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[whatwg] Considering a lang- attribute prefix for machine translation and intelligibility

From: Charles Pritchard <chuck@jumis.com>
Date: Wed, 02 May 2012 09:59:36 -0700
Message-ID: <4FA167F8.8040808@jumis.com>
There has been some discussion on the w3c/whatwg mailing lists about how 
far we can mark up content with linguistic tags, such as marking word 
and/or sentence boundaries.

In my authoring of web apps, I often write a short manual into a hidden 
div, so that the vocabulary of my application can be processed by 
translation services such as Google translate. Having content in the DOM 
seems the most appropriate way to handle translation.

I'd like the group to consider the costs/benefits/alternatives to a 
"lang-" attribute.
Such as <span lang-role="sentence">This is a sentence.</span>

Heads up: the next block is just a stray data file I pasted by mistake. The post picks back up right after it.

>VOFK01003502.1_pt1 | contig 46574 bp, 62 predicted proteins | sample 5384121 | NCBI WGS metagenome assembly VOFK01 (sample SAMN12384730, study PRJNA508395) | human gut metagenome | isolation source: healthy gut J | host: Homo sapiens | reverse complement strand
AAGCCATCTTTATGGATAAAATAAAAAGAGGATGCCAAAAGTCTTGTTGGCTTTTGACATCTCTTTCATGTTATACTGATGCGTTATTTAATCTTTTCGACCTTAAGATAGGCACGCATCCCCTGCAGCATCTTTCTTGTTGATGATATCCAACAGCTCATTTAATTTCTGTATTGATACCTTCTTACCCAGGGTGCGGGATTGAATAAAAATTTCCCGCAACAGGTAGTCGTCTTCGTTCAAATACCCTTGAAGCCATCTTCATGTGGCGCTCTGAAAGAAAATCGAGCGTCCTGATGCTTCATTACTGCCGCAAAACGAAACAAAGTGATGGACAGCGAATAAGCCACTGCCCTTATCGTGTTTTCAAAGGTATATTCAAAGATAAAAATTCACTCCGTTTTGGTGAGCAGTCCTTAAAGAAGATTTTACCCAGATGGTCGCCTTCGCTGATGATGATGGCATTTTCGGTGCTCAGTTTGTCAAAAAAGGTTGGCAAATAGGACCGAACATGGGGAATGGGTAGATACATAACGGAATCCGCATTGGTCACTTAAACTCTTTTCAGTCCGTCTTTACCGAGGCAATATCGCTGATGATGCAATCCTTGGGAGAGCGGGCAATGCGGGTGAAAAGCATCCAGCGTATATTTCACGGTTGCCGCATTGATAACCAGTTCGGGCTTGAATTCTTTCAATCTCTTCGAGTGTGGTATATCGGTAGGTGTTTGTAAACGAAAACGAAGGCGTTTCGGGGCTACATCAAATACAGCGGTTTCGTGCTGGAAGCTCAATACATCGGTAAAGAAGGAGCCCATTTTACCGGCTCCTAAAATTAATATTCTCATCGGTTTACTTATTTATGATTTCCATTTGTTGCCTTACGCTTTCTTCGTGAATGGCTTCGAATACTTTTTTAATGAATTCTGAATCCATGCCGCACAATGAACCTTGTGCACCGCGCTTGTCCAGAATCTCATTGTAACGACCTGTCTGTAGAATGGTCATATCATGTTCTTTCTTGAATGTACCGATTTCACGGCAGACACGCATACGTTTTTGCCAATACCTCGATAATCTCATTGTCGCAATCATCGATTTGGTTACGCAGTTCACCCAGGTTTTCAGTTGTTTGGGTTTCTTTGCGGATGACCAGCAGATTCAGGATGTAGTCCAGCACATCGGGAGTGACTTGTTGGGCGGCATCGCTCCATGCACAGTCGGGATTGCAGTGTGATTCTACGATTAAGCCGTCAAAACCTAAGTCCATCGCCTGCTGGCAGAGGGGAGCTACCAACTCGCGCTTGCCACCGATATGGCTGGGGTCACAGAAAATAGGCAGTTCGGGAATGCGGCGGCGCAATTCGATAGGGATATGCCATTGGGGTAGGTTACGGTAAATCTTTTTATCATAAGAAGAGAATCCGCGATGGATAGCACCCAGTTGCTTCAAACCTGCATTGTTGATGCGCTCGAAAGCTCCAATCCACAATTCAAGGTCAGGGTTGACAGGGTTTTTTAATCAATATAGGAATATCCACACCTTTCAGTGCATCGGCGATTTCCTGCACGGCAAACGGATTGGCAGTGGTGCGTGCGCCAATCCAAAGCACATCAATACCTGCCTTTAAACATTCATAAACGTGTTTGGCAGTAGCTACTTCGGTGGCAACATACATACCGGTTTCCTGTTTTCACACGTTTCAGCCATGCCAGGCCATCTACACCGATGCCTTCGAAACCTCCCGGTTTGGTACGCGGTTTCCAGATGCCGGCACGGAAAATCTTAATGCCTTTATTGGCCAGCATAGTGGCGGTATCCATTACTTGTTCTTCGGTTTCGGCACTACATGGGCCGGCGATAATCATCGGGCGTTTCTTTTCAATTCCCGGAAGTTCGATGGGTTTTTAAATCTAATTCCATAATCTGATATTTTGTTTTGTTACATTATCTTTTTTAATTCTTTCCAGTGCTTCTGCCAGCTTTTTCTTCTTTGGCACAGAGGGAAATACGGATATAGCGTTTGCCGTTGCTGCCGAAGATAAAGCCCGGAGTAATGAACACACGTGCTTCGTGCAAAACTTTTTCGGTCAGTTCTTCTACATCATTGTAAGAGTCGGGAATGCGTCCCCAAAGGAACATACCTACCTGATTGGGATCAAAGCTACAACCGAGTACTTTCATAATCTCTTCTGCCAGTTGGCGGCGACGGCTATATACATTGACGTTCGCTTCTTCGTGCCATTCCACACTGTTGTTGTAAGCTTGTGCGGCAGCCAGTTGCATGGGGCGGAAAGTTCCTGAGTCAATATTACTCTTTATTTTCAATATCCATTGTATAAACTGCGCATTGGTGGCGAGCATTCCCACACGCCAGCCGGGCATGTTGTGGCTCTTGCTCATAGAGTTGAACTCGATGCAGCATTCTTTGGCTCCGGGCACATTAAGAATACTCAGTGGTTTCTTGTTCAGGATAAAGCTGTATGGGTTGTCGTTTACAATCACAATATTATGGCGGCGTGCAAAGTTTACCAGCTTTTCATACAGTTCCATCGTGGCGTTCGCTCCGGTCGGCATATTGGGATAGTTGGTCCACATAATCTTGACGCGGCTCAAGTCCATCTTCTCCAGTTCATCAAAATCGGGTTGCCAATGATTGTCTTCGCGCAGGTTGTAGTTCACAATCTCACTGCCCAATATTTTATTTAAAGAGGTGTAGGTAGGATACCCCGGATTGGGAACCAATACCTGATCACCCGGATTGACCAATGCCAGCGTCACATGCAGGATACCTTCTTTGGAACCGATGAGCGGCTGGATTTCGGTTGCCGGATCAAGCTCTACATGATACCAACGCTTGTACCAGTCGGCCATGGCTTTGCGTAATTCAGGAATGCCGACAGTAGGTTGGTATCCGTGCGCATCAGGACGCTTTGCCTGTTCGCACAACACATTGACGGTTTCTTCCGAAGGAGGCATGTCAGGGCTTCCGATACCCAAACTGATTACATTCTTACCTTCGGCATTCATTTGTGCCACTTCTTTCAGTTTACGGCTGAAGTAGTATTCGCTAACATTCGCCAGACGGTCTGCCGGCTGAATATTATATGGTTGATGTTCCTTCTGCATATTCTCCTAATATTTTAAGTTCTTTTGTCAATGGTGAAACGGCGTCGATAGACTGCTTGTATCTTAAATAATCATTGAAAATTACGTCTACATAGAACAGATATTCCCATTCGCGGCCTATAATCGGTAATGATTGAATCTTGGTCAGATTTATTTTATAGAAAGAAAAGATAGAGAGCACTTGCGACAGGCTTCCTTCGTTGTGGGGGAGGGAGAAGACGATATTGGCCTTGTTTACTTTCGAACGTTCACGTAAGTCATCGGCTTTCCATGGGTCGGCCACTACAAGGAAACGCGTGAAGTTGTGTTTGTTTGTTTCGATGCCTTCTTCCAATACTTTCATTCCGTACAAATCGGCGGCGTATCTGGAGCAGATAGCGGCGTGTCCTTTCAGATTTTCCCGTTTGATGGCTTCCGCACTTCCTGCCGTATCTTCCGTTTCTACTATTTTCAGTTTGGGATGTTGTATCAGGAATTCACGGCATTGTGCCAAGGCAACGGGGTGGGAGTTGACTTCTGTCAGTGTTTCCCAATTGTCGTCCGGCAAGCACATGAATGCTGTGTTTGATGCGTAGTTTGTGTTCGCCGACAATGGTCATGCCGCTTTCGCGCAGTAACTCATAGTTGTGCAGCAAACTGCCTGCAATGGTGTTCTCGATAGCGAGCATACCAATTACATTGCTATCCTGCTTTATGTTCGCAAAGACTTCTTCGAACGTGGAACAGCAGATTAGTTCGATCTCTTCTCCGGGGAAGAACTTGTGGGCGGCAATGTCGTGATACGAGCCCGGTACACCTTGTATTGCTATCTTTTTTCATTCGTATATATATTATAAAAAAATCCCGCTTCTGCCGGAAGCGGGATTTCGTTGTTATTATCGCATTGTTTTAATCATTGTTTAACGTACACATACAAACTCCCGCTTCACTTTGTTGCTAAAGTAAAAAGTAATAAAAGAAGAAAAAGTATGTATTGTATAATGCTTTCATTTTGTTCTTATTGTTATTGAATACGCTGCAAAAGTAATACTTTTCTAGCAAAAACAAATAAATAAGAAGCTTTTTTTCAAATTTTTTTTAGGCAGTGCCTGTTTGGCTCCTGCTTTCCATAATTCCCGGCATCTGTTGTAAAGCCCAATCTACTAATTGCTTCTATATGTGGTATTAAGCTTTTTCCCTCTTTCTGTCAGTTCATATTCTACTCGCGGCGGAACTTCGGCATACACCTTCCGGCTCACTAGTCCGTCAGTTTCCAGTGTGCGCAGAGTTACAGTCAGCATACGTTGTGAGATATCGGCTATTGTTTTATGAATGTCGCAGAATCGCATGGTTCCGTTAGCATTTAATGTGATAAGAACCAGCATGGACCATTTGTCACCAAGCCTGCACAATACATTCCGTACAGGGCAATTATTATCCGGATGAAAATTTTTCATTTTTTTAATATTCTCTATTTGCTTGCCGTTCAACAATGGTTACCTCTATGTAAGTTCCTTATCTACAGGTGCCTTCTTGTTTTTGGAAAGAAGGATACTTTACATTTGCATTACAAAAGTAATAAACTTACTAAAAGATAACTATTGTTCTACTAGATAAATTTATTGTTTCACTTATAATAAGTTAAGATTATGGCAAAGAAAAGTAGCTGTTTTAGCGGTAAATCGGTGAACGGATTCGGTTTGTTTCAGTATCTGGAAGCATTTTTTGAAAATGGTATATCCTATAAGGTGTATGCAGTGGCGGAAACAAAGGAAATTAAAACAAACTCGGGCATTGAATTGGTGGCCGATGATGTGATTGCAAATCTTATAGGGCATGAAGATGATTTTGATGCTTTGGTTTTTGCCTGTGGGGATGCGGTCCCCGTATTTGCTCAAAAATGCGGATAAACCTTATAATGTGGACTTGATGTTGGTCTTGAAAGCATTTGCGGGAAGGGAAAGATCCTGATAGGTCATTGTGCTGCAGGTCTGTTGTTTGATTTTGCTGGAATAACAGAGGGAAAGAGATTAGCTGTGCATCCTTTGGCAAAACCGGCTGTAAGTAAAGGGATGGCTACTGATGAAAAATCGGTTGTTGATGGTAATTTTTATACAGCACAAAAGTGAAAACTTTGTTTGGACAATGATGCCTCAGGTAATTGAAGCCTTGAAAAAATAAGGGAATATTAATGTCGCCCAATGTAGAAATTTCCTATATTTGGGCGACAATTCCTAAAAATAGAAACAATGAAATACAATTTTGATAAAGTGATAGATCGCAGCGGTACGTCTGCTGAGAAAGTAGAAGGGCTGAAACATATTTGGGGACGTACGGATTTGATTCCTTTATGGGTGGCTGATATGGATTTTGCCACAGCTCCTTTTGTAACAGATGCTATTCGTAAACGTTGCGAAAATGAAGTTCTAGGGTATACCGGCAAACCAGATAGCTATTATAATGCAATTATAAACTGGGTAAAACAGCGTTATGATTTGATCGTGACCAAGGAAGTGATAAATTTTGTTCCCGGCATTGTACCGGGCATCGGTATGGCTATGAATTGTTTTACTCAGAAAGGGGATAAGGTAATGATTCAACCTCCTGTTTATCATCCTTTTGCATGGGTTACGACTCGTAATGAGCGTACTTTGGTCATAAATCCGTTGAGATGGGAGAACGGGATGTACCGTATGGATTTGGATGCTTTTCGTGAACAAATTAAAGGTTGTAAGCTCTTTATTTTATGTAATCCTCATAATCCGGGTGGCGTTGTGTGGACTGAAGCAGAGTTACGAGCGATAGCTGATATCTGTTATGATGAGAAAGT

The data- and aria- attributes have worked out well. We may want to make 
room for one more.

Such a structure could be used to markup typical subject/object/verb and 
clause sections; it could also be used to markup poetic texts as well as 
defined meanings of content.

http://www.omegawiki.org/Expression:orange
This is an <span lang-meaning="DefinedMeaning:orange_(5821)">orange</span>.
Now this, this is <span 
lang-meaning="DefinedMeaning:orange_(5822)">orange</span>.

In most cases there's no need to define sentence boundary, meaning or 
otherwise. But, it'd sure be nice to have the ability to do so in a 
standard manner.

I'd recommend role, meaning and prosody/pronunciation as the primary 
targets. Character markup may be something to consider as it's come up 
in SVG (rotate) and in CSS before. Doing a span for each character is 
not practical, so we'd want a shorthand much as SVG has shorthand for 
rotate.

-Charles
Received on Wednesday, 2 May 2012 09:59:36 GMT

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